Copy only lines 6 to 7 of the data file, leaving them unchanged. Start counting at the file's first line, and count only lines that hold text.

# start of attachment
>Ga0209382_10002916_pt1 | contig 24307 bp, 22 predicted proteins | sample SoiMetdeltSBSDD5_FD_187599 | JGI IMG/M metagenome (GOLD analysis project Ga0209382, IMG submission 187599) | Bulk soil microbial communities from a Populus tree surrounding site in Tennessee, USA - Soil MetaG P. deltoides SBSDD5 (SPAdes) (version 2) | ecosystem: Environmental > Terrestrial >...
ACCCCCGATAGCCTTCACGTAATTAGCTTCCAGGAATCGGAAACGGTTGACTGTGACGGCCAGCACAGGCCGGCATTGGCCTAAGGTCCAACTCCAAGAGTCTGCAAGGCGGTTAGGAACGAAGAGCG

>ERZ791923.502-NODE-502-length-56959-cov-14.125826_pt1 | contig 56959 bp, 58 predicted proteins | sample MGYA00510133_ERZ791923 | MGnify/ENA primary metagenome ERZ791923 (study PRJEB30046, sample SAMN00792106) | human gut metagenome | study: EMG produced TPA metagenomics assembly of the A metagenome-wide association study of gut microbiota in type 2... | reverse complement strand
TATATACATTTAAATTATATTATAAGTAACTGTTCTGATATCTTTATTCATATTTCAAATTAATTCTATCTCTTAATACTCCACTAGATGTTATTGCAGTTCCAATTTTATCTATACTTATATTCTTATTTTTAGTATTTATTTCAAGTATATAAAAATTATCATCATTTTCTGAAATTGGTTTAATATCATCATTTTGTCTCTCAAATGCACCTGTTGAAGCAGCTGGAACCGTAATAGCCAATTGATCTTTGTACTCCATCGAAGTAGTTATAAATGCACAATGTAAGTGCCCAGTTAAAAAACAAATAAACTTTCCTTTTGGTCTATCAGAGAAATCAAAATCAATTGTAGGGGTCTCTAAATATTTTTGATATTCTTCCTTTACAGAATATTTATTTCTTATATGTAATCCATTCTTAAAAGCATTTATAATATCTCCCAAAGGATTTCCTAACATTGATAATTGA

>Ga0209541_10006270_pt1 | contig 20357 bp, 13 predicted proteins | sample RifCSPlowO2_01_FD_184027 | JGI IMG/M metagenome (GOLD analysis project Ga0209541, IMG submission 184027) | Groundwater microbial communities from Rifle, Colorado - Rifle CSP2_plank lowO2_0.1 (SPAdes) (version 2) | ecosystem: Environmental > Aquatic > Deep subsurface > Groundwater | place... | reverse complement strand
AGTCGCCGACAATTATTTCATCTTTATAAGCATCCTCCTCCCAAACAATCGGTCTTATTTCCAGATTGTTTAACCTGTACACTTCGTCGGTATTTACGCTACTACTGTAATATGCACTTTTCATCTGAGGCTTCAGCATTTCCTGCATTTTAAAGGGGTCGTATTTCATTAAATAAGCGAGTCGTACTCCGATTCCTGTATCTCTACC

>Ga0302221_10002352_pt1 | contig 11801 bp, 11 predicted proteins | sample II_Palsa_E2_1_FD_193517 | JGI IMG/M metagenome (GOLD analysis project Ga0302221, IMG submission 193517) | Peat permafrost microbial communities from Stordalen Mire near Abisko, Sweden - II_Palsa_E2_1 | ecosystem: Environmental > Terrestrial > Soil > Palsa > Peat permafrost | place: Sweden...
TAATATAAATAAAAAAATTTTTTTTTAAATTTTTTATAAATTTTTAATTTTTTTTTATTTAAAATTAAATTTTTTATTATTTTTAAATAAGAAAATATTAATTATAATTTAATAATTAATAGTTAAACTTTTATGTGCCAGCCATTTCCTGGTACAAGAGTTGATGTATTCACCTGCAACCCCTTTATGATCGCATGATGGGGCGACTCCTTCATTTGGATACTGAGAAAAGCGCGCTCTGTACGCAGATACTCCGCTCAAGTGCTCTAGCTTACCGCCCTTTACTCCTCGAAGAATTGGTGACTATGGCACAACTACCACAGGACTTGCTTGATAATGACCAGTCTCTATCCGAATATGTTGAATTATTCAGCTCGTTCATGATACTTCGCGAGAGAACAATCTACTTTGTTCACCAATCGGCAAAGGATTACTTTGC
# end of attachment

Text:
AGTCGCCGACAATTATTTCATCTTTATAAGCATCCTCCTCCCAAACAATCGGTCTTATTTCCAGATTGTTTAACCTGTACACTTCGTCGGTATTTACGCTACTACTGTAATATGCACTTTTCATCTGAGGCTTCAGCATTTCCTGCATTTTAAAGGGGTCGTATTTCATTAAATAAGCGAGTCGTACTCCGATTCCTGTATCTCTACC

>Ga0302221_10002352_pt1 | contig 11801 bp, 11 predicted proteins | sample II_Palsa_E2_1_FD_193517 | JGI IMG/M metagenome (GOLD analysis project Ga0302221, IMG submission 193517) | Peat permafrost microbial communities from Stordalen Mire near Abisko, Sweden - II_Palsa_E2_1 | ecosystem: Environmental > Terrestrial > Soil > Palsa > Peat permafrost | place: Sweden...